4 In the early part of the last days, the congregations of Bible Students, as Jehovah’s Witnesses were then known, democratically elected their elders and deacons.

  • MarkofCane

    They are just trying to distance themselves from Russell, that way if people ever read anything he wrote they can just say it was his own understanding nothing else. Ironically Russell referred to himself as the faithful and discrete slave, the new spin is he was just a bible student. If anyone cares to do some critical research on the history of the watchtower they will find it completely laughable.

  • Cold Steel
    Cold Steel

    This is where the entire epic behind its claims begin to crumble. The organization does not claim to be a church; in fact, you can be thrown out of the outfit for even attending a church! Yet it's clear that Jesus organized a church and that he gave keys of authority to his apostles to bind, seal or affix on Earth, and that it would be recognized in Heaven. Or these keys could, conversely, loosen on Heaven or Earth. That meant their ordinations and baptisms would be binding and that when they cut people off for apostasy, that also would be recognized in Heaven.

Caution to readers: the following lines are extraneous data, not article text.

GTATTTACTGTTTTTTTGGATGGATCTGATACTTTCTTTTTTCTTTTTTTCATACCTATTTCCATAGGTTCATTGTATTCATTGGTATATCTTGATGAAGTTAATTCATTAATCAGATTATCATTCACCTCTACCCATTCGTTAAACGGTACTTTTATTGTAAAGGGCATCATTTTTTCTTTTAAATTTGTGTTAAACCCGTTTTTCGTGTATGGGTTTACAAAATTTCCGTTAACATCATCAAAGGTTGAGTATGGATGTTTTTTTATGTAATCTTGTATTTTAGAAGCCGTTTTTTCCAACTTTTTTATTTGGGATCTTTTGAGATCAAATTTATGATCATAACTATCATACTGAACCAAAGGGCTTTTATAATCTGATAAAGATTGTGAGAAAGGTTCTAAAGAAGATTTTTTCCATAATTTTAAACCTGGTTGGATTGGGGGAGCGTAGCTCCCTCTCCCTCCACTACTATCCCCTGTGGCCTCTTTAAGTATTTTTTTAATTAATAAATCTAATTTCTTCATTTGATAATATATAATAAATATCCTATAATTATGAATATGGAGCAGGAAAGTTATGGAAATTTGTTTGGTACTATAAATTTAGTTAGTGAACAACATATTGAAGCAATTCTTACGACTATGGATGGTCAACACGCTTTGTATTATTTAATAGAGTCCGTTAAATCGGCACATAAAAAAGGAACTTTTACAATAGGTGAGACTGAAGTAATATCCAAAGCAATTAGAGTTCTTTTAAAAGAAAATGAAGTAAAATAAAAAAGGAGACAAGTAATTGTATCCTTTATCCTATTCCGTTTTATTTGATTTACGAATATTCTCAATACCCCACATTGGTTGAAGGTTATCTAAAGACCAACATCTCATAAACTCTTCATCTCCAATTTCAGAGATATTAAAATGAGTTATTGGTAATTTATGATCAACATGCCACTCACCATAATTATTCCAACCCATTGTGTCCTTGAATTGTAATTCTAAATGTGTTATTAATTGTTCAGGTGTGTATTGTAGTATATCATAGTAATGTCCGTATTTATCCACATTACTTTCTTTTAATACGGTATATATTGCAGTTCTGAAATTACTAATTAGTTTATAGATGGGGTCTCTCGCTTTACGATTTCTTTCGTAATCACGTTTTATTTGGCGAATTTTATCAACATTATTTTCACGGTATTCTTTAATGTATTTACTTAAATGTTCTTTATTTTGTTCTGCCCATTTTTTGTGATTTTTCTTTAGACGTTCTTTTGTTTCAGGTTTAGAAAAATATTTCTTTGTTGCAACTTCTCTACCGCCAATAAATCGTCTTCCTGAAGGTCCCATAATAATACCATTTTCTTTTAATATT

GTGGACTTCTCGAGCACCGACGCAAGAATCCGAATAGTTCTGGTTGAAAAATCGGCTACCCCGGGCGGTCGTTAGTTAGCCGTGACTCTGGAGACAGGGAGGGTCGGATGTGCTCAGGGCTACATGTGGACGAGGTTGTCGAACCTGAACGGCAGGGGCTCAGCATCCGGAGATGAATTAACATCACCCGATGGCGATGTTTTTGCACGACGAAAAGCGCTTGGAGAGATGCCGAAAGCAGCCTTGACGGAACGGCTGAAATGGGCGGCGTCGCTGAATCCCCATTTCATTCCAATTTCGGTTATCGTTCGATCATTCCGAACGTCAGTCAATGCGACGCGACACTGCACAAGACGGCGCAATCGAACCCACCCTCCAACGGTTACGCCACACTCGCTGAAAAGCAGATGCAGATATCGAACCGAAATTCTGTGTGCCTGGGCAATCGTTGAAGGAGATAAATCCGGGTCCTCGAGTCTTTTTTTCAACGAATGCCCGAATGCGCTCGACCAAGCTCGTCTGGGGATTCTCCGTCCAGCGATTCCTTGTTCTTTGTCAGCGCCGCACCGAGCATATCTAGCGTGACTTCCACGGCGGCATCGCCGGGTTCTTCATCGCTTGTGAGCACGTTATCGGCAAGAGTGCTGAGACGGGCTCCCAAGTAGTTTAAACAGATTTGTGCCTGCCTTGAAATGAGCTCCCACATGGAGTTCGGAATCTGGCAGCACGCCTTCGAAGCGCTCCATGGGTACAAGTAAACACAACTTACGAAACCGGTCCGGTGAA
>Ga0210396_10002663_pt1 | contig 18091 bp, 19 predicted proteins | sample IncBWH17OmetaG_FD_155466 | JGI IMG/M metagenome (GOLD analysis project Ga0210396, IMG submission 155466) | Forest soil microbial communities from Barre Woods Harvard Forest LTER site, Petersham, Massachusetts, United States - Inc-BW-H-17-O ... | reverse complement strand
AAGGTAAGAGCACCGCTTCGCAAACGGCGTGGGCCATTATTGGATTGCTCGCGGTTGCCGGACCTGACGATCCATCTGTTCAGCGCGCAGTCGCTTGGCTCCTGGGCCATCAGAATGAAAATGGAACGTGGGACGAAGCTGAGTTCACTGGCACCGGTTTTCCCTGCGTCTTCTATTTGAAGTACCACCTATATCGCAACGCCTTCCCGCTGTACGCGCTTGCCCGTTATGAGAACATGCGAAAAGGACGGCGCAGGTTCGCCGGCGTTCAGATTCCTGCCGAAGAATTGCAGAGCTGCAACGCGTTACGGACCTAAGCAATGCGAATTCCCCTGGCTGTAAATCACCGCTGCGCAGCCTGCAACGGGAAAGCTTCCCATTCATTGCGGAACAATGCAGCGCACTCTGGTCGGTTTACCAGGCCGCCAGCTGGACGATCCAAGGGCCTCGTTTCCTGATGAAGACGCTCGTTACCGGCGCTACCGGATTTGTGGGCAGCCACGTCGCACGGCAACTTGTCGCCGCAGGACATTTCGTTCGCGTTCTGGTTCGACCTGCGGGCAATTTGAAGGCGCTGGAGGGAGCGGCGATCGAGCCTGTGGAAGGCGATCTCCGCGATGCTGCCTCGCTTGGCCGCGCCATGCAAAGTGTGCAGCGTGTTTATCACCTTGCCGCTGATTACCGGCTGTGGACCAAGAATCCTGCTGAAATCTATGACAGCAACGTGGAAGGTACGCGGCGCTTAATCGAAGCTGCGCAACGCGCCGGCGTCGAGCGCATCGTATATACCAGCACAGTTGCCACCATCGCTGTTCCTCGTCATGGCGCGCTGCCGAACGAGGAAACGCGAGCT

The church had specific offices. Bishops, priests, elders, teachers, deacons, apostles, prophets and others, yet the WTB&TS -- a publishing firm -- has not bothered to even claim these keys. So how can it cut off, or disfellowship, people if it lacks these keys? Or if it does have them, how did they come by them? Who conveyed them? Who received them? If they aren't relevant, why does the Bible mention them?

    How can a manmade organization acquire authority that anciently was conveyed by those who had authority?

    If I were a JW, I'd certainly want to know these things, especially if I were going to listen to a Governing Body that claimed to speak by and through the power of the Almighty, I would certainly like to know whereby their authority came. If the organization is the Church of Jesus Christ, for Jesus said that upon this rock he would build his church, then it can't be the work of man. And so far the claims of the Governing Body are anemic at best. In the mouth of two or three witnesses shall every word be established, and so far the GB has failed to claim even one word from God, or an angel, or from Jesus Christ.